Wearing My Genes: Basic Principles of Heredity
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Anita Jacobs Horace Mann
8050 S. Chappel
Chicago IL 60617
This lesson is for special education 5-8th grades. Students will be able to:
1. Explain what heredity is.
2. Distinguish the difference between the dominant and recessive genes.
3. Explain the difference between phenotype and genotype.
4. Predict the results of a monohybrid genetic cross using the Punnett
1. Punnett square (drawn on 8 1/2" X 11 sheet of paper)
3. marshmallows (marshmallow stars have different shapes and colors)
4. construction paper
An explanation of what heredity is, with student questions and responses.
The students, grouped in two's, will be given a drawing of a pair of jeans, on
the pants pocket the students will find their sex chromosomes, either an
XX=female or XY=male. Students will be given an explanation of what the sex
chromosomes are. Students are then given a mirror, taking a look at themselves,
the students explain what they see. The students will see that everyone has
different or similar traits that are passed from their parents.
1. Using a peek-a-boo writing paper, students will write a description
of what they see.
2. Given a worksheet titled "Designer Genes", students will do the
following activities: An explanation of what a dominant and recessive
gene is given in the directions. (Ref. The Human Body.) For example,
some of the traits discussed on the worksheet are:
a. Examine the eye color (dark is dominant; blue is recessive)
b. Look for dimples (presence of dimple is dominant; absence is
c. Look for attached or unattached earlobes (unattached is dominant;
attached is recessive).
d. Ability to roll tongue into a u-shape (ability is dominant; inability
3. The students will pick one of the above traits and write a possible
genotype for the characteristics they can observe (called phenotype).
For instance, if a person can roll her tongue, she could have either a
RR genotype (the presence of two dominant genes) or Rr (the presence of
one dominant and one recessive gene called hybrid).
4. Students will then use a Punnett square to write their findings.
Draw a square making 4 boxes. Working in pairs, one student will put
his genotype at the top of the box. The other student will put her
genotype on the side of the box. The letters at the top and left of
the square represent the genotypes.
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D | | |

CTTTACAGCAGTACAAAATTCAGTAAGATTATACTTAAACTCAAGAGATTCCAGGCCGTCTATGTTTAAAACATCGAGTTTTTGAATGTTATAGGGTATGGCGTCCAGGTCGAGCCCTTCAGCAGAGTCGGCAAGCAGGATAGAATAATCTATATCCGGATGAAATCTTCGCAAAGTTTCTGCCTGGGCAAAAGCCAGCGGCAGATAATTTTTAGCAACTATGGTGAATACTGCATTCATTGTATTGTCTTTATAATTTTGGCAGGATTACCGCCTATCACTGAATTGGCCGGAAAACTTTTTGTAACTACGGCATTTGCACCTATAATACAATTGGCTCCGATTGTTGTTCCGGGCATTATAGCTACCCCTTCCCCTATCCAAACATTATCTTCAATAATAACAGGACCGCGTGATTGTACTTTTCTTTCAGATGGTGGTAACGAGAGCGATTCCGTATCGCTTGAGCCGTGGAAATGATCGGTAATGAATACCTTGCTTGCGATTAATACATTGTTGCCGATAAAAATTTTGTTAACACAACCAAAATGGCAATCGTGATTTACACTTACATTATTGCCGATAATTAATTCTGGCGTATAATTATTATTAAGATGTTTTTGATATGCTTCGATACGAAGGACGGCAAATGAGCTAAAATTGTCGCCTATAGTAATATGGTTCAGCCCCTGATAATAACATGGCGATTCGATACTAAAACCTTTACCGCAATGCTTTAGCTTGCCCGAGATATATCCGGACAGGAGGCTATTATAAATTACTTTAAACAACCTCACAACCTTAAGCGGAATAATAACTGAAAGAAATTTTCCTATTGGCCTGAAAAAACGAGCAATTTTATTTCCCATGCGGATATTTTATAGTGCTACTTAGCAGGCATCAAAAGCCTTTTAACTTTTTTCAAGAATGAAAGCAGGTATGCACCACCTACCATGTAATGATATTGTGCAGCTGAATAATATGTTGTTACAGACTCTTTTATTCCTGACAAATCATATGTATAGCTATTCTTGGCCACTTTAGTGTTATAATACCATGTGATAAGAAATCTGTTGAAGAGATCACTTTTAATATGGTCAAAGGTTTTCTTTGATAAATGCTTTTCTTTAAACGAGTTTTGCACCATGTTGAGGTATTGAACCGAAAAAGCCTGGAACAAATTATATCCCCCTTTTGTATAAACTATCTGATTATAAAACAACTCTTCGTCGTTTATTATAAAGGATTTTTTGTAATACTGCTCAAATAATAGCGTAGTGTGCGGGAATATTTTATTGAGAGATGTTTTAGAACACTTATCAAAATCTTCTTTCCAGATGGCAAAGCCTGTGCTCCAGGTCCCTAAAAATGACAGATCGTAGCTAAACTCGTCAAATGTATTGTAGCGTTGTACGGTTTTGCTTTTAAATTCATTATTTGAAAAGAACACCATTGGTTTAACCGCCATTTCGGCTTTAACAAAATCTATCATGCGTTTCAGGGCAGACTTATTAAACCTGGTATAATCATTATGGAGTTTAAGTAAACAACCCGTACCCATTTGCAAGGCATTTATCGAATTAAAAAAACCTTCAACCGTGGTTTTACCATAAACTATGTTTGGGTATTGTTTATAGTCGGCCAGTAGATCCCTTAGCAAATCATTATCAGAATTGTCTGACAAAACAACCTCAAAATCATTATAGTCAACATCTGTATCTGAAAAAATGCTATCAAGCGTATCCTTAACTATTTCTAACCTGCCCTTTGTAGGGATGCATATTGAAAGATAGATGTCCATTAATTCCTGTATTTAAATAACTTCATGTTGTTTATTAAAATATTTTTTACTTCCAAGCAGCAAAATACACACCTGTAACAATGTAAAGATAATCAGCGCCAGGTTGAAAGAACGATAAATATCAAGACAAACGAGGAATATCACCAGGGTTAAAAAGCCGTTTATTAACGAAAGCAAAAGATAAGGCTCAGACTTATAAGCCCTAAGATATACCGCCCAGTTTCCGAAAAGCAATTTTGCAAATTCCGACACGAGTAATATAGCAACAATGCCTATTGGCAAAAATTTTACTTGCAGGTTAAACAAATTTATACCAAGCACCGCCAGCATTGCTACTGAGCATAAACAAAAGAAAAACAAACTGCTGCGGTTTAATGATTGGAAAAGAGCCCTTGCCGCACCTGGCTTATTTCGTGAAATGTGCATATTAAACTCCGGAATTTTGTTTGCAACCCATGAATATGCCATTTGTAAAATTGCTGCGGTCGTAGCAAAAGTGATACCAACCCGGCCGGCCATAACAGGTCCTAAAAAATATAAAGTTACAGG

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| | |
| | |
d | | |
a. After the crossing of each genotype from the female on the side of
the square and the male on the top, the students will then have
their possible genotypes and phenotypes of the offspring.
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D | DD | DD |
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| | |
d | Dd | Dd |
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5. As a manipulative, use marshmallows of varied sizes and colors to
represent the genotypes of the parents and the possible genotypes of
a. Students will use the same characteristic as in step #3. Have
students choose marshmallows which will represent the dominant and
b. Using the 4 boxes, the students will place their marshmallows in the
appropriate boxes according to the genotypes.
6. Next, give students a copy of a karyotype. A karyotype is a picture
of the 23 pairs of human chromosomes. In order to prepare, you should
first label each chromosome pair, one with a letter (a for example)
and the other half of the pair with a number (1 for example).
Students will cut the x's and will match appropriate pairs of
chromosomes, starting with 1a, 2b, etc, and then paste or tape the
pairs on construction paper.
Given a puzzle vocabulary the students will try to put together the meaning of
the vocabulary words:
1. heredity 6. recessive gene
2. gene 7. offspring
3. genotype 8. Punnett Square
4. phenotype 9. hybrid
5. dominant gene
Students will construct a Punnett square, and will explain how we inherit
From these activities the students will learn:
what dominant and recessive genes are;
how to write a genotype and a phenotype;
distinguish between the genotype and the phenotype.
The students will have a better understanding of what heredity is.